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Water Today Title December 13, 2018

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Update 2018/11/23
First Nation Water


HOW THE NORTHWEST TERRITORIES FUNDS FIRE SAFETY IN FIRST NATIONS COMMUNITIES




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By Cori Marshall

WaterToday has taken a look at federal funding aimed at improving fire safety in First Nations communities. These government dollars do not cover the entire country, in fact, only the ten provinces and the Yukon are covered by the programs administered by Indigenous Services Canada (ISC). The government of the Northwest Territories is responsible for providing funding for Fire Safety for the communities within their jurisdiction.

WaterToday communicated with Jay Boast, Communications Advisor for Municipal and Community Affairs.

Boast explained that the Northwest Territories government does "not fund communities specific to fire prevention, communities fund these activities out of the Operations and Maintenance funding and their Community Public Infrastructure funding that they receive from [the department of] Municipal and Community Affairs (MACA)."

"Since 2001, MACA has provided block funding for Operations and Maintenance (O&M) to community governments with the expectation that they would provide community fire protection out of that," Boast said. He added that "since 2007, communities have received formula funding for infrastructure." It is up to the government of each community to prepare "a capital investment plan to prioritize and plan for the replacement of infrastructure, including fire halls, fire trucks, breathing apparatus and other capital expenditures," Boast said.

Boast informed WaterToday that "all 33 [First Nation] community governments in the Northwest Territories receive core funding for both O&M as well as community infrastructure funding from the government of the Northwest Territories."

"MACA delivers and/or coordinates with the College of the Rockies for training for fighters," Boast said. The department also supports "the annual Fire Chiefs conference and training events."

Funding for trucks and fire halls is not the only way of ensuring fire protection in a community. Apart from trucks and fire halls, a community needs equipment, hoses, radios, and helmets.

We asked if a community needs funding to acquire the necessary gear, what process do they follow and what role does the government play? "The primary mechanism is to identify funding through their business planning processes," Boast said. He added that community governments "can if they wish, seek assistance through their MACA regional office in these budgeting and capital planning exercises."

Beyond its own financing programs, MACA shares federal funding information. "In some cases, MACA delivers the implementation of some federal infrastructure funding," Boast said. "In those cases, MACA not only identifies the opportunity but can assist the community government in developing an application for the funding opportunity."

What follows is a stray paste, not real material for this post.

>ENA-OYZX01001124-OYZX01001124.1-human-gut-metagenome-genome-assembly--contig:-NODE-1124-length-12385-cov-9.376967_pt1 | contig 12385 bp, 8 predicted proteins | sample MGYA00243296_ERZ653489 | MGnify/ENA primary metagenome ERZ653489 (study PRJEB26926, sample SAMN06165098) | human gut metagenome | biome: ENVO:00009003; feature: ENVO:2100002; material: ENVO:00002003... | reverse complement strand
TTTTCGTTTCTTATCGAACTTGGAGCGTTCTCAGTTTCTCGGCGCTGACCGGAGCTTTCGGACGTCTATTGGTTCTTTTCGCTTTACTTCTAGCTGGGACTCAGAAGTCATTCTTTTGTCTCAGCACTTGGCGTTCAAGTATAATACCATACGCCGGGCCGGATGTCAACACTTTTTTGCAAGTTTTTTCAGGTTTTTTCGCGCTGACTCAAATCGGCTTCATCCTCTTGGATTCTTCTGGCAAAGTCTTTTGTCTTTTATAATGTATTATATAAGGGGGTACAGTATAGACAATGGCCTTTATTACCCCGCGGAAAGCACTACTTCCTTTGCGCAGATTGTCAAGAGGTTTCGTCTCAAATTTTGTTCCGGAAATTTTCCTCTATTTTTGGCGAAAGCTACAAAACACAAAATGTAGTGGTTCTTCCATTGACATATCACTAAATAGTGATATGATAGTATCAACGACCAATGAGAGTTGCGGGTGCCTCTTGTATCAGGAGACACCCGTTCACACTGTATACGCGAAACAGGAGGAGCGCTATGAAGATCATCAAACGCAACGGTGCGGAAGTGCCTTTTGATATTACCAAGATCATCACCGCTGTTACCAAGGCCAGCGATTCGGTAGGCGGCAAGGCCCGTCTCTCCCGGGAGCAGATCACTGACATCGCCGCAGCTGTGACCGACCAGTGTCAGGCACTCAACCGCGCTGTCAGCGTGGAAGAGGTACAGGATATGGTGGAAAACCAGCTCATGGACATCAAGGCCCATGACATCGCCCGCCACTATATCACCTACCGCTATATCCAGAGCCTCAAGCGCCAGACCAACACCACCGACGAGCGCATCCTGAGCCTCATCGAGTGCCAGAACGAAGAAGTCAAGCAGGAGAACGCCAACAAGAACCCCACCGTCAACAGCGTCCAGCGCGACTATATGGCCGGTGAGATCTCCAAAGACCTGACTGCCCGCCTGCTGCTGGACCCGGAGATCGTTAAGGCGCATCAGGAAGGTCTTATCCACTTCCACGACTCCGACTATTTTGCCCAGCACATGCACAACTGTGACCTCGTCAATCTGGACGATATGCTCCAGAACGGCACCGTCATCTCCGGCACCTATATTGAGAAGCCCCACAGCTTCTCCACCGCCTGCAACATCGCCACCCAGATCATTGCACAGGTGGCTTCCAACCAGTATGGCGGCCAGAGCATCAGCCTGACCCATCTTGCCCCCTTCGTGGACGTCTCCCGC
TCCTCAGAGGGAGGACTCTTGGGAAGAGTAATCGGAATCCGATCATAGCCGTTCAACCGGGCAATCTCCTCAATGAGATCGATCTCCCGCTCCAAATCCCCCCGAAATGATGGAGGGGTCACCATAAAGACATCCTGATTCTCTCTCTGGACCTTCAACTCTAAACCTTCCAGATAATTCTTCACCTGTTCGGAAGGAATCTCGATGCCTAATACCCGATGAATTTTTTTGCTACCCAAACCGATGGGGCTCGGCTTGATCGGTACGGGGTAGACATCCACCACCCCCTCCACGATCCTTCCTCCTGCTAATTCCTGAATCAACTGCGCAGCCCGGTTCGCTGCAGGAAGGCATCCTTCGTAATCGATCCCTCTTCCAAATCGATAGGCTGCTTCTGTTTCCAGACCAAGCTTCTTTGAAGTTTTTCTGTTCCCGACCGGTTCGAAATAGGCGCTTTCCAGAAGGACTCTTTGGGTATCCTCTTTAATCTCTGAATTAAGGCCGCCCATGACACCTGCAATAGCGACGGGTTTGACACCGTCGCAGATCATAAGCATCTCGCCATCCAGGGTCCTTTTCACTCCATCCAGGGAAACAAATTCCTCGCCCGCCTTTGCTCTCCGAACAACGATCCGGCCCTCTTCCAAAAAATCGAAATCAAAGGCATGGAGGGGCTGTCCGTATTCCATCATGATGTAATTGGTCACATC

"MACA also assists community governments in completing assessments of their fire departments to help identify gaps in equipment, training, bylaws or other items, and then assists in creating an action plan to [address] any gaps identified."

    Jay Boast, Communications Advisor for Municipal and Community Affairs.

We asked about regional differences and if there are regions that receive more funding than others. Boast responded, "all funding is allocated based on a formula approach." "In 2014, MACA worked with community government stakeholders to create a needs-based model to determine whether funding was adequate and distributed in a fair and equitable manner," he said. "this work identified that there was a funding gap in both O&M and Community Partnership Initiatives (CPI) funding in order to meet core needs of community governments."

    "MACA is currently developing a strategy on how to address this funding shortfall and will be bringing that strategy forward to the Legislative Assembly in the spring of 2019."

    Jay Boast, Communications Advisor for Municipal and Community Affairs.

Despite the funding shortfall, MACA believes "that there have been improvements, but now through the community fire assessments, MACA can support measuring progress in a community." Boast explained that "even once [the funding gap] has been addressed community governments will continue to have many pressures on how to best allocate their resources." He admitted that "additional funding and support to ensure a minimum level of fire safety would, of course, be beneficial to communities."

cori.marshall@watertoday.ca






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